Biden’s Bold Move Against Toxic Chemical Emissions

epa chemicals

epa chemicals

by | Apr 9, 2024

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In a landmark move, the Biden administration, via the Environmental Protection Agency (EPA), has issued a directive requiring over 200 chemical plants to significantly reduce harmful air pollutants’ release. This initiative is designed to mitigate cancer risks for those living near industrial zones, marking a pivotal advancement in pollution regulation—the first in almost two decades. The final rule will reduce the number of people with elevated cancer risk by 96% in communities near plants that emit ethylene oxide and chloroprene, advancing President Biden’s Cancer Moonshot Initiative.

The New Rule

The EPA’s new rule zeroes in on ethylene oxide and chloroprene, chemicals linked to medical device sterilization and rubber manufacturing for footwear, respectively. These substances have been labeled as likely carcinogens by the EPA, with a particular focus on their impact in Louisiana’s Cancer Alley, densely populated with petrochemical and refinery plants.

Predominantly situated in Texas, Louisiana, the Ohio River Valley, and West Virginia, the affected facilities are often surrounded by communities with a majority of Black or Latino residents, who face higher rates of cancer, respiratory ailments, and premature mortality.

EPA Administrator Michael S. Regan, who visited the heart of Cancer Alley last year, has reiterated his commitment to curbing emissions from these plants. “I saw firsthand how the multigenerational and widespread effects of pollution were affecting the health of the local community,” Mr. Regan stated, adding that the rule is expected to cut toxic pollutants by 6,200 tons annually and reduce ethylene oxide and chloroprene emissions by 80 percent.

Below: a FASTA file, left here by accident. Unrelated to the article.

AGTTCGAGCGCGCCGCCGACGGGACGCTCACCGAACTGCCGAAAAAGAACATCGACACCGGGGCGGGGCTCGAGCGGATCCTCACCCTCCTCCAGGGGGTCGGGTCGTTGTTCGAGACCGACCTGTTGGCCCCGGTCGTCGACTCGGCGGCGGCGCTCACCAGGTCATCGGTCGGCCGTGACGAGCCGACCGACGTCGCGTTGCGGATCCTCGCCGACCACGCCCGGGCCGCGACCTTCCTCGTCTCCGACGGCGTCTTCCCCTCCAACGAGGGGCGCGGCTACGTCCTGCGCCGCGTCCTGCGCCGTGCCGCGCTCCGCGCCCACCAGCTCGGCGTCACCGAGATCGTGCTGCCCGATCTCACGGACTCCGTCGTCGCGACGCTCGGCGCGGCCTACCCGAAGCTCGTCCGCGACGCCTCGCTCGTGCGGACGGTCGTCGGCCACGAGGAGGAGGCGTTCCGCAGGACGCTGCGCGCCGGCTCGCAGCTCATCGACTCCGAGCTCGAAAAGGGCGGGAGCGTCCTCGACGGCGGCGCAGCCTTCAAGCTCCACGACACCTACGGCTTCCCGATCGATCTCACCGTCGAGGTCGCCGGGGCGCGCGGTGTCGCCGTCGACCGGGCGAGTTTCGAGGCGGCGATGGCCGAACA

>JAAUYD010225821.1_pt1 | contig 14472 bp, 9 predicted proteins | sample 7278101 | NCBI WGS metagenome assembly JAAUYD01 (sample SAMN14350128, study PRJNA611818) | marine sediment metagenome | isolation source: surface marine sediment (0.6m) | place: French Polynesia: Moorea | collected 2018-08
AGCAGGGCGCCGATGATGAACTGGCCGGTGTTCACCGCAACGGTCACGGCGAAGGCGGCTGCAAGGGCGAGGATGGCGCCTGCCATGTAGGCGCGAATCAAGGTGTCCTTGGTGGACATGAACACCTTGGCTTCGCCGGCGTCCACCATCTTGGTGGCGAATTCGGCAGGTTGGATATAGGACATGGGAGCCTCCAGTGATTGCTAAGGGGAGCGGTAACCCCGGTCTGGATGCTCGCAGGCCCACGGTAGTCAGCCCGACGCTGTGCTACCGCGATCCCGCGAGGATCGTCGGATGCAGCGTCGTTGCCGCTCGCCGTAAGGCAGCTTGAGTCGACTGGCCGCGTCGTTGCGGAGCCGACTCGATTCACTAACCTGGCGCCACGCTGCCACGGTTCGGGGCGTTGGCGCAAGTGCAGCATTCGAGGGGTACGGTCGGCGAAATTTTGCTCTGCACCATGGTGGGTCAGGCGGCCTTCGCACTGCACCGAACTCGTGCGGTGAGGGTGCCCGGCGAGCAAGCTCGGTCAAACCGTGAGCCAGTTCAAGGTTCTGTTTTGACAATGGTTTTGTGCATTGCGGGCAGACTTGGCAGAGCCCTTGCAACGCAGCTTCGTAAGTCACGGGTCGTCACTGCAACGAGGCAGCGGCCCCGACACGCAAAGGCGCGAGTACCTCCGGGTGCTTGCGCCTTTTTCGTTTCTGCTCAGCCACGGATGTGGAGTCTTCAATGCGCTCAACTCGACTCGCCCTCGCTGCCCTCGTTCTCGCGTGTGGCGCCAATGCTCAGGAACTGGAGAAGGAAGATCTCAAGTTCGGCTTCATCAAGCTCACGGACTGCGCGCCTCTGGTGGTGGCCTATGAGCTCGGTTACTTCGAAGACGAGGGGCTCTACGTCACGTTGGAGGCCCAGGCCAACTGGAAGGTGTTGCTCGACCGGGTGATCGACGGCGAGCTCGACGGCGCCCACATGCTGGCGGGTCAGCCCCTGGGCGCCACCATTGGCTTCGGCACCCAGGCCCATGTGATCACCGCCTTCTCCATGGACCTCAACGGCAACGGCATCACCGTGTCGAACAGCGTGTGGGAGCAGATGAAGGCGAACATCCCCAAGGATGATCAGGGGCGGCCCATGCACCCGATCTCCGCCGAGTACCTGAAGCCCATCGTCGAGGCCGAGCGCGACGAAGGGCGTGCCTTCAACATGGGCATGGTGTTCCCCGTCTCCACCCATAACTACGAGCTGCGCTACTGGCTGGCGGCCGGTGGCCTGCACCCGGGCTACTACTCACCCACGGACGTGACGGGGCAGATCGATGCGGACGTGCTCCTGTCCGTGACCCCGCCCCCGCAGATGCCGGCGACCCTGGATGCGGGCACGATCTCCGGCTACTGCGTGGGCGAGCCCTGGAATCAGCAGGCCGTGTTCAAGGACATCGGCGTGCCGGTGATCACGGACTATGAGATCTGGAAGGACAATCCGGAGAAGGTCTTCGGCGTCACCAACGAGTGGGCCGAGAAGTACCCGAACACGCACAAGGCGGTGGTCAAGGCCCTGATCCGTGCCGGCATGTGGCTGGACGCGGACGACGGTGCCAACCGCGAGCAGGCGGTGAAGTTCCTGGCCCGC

Pollution Regulations and Regional Obstacles

Under the new regulation, chemical manufacturers must monitor vents and storage tanks for emissions of the targeted chemicals and address any detected leaks. The rule also encompasses the reduction of emissions for four additional toxic chemicals: benzene, 1,3-butadiene, ethylene dichloride, and vinyl chloride, which are used in various industrial processes.

Adding to the regulatory framework, plants will be obliged to submit quarterly data to the EPA one year after the commencement of monitoring. This data will be publicly accessible, informing communities of potential risks. Patrice Simms, Earthjustice’s vice president for litigation for healthy communities, emphasized the profound significance of the regulation, stating, “In a genuine sense, this is about life and death.”

Despite prioritizing mitigating environmental hazards in industrial vicinities, Mr. Regan’s efforts have encountered substantial obstacles. Following complaints from Louisiana residents in 2022, the EPA initiated an investigation into potential civil rights violations by the state, only to be met with legal challenges from Louisiana. The investigation was halted, and a January ruling by the US District Court for the Western District of Louisiana favored the state.

Nevertheless, the final chemical rule is part of the EPA’s strategy to regulate polluting plants effectively. EPA Administrator Regan assured that the rule is independent of the civil rights case, stating, “As an administrator, what I’ve pledged to do is use every single tool in our toolbox to do whatever we can to protect these frontline communities.”

Recently, the EPA finalized additional standards mandating pollution controls for plants utilizing ethylene oxide for sterilization, further reducing emissions.

However, the rule has faced criticism from Republicans and industry groups, who argue it imposes excessive burdens and questions the EPA’s scientific evaluation of the chemicals. The US Chamber of Commerce expressed concerns, suggesting that “significant scientific uncertainty” should prevent the rule from advancing.

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